Twisleton Scar: Wanderings on a Summers Day.

July 05, 2017  •  Leave a Comment

Ash Tree & Ingleborough-02Ash Tree & Ingleborough-02A single ash tree grows from the edge of an exposed limestone bed below Twisleton Scars near Ingleton, Yorkshire Dales National Park. Above Ingleton, between the two rivers which form the famous Ingleton Waterfalls Walk, lies an elevated plateau of land. It is in fact the southwestern end of the long ridge that is Whernside, the highest of the Yorkshire Dales Three Peaks.

 

Recently I discovered the origin of its name, which comes from the tongue of land between the joining of the two rivers, otherwise known as a Twisle, hence the name Twisleton.

 

This tongue of land drops steeply down to the rivers confluence leaving exposed beds of limestone escarpments of varying thickness known locally as scars. The area is a favourite with local climbers as well as photographers.

I'm lucky to have it right on the doorstep.

 

After a rather prolonged dreary period of weather, a welcome break finally arrived and it was time to head out with my new camera to revisit some of the locations I had photographed previously. Mainly to see how the new camera performed compared to the old, but also to enjoy a bit of warm summer sun in a great location.

Climbing up from the valley bottom I made my first stop at a lone ash tree, shadows cast by scattered clouds drifted lazily across the fields below. I sat for a moment to take in the surroundings, the sun was warm but the breeze felt cool as the cloud shadows passed over head.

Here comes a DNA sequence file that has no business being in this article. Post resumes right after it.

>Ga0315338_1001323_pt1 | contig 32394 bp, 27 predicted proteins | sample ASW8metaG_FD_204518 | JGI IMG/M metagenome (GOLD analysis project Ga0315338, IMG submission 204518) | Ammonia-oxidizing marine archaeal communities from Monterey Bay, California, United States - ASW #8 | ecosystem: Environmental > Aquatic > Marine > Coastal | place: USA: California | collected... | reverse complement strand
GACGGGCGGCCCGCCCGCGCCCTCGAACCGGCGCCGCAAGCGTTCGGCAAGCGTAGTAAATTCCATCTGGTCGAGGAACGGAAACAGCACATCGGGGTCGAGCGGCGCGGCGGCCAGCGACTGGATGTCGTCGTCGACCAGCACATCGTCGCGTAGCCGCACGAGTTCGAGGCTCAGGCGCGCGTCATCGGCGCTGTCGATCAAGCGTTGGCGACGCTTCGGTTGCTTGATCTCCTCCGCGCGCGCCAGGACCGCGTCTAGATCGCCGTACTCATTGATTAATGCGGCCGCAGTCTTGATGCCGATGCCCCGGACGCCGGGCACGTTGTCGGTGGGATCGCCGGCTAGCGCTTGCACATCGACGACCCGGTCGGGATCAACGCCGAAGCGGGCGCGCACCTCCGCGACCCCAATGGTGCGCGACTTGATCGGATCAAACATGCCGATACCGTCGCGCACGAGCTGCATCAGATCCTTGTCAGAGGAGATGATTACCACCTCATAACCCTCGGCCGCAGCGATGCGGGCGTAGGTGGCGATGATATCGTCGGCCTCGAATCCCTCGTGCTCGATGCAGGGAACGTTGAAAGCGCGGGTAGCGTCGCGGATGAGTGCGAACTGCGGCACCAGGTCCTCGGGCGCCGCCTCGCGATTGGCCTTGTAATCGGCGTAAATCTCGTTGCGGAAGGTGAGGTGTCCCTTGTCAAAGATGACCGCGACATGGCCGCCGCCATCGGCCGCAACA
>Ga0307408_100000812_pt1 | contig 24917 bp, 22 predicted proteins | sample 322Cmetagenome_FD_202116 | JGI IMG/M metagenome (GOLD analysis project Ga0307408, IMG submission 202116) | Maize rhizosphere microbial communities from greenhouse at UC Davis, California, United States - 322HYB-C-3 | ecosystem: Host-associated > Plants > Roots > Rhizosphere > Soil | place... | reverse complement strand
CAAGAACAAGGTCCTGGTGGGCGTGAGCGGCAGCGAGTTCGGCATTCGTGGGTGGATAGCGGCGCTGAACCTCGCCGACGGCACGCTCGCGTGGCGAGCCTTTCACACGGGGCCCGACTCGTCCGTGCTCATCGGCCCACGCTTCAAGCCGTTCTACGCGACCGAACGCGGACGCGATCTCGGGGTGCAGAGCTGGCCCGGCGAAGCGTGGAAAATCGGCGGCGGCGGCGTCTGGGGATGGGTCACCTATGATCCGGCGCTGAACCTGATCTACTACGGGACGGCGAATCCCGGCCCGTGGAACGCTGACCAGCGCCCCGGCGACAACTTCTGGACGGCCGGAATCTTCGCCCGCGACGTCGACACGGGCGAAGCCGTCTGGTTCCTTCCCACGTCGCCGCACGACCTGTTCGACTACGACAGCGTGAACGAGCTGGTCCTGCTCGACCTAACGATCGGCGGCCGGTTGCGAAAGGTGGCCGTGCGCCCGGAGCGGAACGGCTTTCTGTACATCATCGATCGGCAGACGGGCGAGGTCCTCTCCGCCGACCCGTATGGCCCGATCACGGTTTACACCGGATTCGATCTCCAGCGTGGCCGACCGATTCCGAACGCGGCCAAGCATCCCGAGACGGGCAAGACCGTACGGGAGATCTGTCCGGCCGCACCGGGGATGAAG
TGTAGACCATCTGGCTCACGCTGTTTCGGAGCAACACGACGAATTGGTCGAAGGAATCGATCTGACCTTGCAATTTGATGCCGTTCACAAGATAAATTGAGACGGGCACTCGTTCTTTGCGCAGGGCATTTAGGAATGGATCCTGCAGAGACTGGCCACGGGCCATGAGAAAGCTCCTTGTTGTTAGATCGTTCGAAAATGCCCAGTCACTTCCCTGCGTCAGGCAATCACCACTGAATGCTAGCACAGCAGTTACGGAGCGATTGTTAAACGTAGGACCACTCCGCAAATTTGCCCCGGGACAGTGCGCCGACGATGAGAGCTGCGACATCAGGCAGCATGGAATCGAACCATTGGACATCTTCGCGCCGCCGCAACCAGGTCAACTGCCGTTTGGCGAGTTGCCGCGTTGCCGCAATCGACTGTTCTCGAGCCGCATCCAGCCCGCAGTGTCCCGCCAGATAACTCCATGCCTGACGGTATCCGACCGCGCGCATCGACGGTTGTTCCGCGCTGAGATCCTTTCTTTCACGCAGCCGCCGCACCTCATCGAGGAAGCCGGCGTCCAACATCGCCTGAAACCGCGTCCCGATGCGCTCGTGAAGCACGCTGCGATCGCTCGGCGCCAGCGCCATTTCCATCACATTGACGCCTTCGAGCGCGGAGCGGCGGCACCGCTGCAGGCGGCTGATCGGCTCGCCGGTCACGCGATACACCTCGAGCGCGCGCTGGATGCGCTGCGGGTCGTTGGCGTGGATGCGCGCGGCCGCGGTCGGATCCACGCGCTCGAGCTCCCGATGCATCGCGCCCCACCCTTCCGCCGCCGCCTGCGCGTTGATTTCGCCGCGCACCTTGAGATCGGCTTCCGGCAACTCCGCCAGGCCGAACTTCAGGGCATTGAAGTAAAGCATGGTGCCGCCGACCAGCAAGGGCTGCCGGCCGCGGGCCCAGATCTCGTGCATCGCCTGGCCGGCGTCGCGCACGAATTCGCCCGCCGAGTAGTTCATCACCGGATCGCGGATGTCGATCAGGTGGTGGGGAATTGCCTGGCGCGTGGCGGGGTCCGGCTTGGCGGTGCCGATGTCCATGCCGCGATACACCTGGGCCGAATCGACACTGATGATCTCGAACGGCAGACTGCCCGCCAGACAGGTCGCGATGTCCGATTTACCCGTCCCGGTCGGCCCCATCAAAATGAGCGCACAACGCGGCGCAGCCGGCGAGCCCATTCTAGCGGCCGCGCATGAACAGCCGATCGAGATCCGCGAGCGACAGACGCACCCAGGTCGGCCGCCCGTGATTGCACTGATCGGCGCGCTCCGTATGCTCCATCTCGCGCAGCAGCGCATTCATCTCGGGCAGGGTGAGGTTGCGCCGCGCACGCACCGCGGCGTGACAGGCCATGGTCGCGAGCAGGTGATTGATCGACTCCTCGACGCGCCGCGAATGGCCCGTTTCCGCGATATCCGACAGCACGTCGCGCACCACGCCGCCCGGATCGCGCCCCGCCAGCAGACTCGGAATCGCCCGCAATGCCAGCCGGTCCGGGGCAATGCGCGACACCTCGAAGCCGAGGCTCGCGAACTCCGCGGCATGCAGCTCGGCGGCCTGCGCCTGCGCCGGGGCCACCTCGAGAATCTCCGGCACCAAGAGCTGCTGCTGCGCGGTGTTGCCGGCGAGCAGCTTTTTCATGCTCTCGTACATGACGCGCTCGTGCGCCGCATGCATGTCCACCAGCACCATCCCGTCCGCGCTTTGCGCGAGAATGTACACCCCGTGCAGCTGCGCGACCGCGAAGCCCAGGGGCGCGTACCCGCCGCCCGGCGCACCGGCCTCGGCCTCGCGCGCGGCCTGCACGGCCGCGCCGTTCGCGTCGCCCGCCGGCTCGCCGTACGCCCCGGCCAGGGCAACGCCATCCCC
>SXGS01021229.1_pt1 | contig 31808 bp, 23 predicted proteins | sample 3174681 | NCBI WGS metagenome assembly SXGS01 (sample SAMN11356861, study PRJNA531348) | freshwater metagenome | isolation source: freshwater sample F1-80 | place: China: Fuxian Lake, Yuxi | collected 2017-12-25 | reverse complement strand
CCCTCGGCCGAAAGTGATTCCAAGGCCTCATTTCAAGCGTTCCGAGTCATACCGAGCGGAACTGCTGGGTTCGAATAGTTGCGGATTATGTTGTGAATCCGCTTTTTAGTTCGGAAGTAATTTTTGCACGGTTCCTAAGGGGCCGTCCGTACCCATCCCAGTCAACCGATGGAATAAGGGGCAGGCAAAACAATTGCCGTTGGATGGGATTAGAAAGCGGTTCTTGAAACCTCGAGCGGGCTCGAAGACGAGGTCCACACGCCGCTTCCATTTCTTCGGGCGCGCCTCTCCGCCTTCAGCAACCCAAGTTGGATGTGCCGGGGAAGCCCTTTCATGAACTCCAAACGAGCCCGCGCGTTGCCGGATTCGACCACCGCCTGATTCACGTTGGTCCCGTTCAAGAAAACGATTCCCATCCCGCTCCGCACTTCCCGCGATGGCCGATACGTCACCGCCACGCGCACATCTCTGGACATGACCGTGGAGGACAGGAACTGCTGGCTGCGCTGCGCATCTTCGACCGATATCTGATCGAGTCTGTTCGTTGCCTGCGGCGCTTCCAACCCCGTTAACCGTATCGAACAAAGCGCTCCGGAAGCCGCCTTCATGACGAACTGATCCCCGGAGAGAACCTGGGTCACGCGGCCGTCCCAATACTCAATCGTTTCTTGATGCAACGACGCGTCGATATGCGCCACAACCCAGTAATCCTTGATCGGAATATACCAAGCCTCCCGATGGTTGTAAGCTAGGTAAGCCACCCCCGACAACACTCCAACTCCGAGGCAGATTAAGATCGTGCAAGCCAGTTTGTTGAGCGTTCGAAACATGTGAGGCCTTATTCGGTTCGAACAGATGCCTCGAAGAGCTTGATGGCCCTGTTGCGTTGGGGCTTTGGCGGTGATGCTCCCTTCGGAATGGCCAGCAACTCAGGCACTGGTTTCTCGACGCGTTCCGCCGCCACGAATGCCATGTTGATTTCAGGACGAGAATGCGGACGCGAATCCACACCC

The sound of skylarks in the skies above, mingled with a distant tractor labouring in a field of freshly mown grass in the dale below. Everywhere, looking green and vibrant.

Reaching Out-02Reaching Out-02A small Hawthorn Tree stretches its branches out over Chapel le Dale.

 

A little further up the slope, a small hawthorn stretches out into the valley from a narrow cleft between the limestone rocks. 

Small leaves, upturned, catch the summer sun, harvest this solar power to store it in the multitude of small green berries which will ripen bright red in the autumn. 

Fieldfares, winter migrant birds, which come when the days grow short and cold, will then feast on these same berries and be sustained until the days grow to be warm and long once again and they leave for far distant lands.

But that is still some months away, the summer birds are here now, skylarks, wheatears, to name but a couple. I wish I was better able to identify some of the others. There is moment in the grass, grasshoppers, or crickets maybe.

Insects buzz, birds sing.

 The sound of the tractor has faded, it sits motionless in its field of neatly lined up rows of  cut grass. It must be lunch time.

I decide to climb higher before I allow myself to sit and eat mine

 

 

Limestone & AshLimestone & AshWind sculpted ash tree on the limestone pavements above Twisleton Scar. After a steep climb, the ground levels out in a mixture of rough grassland and limestone pavement. Finding a sheltered spot away from the wind I tuck into my home cooked ham and pickle roll, delicious!

Lunch break gives me time to take in my new location, I've visited here many times before, but the trees and landscape are ever changing, and fine details can be overlooked or forgotten between visits. It is nice to sit and have a rest.

A large ash tree grows from a jumble of limestone block. The trees all take on that wind fashioned shape, long branches one side, short on the other. No guessing which way the prevailing wind blows here.

Closer inspection reveals hollow branches, handy for nesting owls but there are none in residence.  I wonder how many more years before these branches, thinning from within, succumb to the power of the wind and fall to the stones below. Perhaps the owls already know.

 


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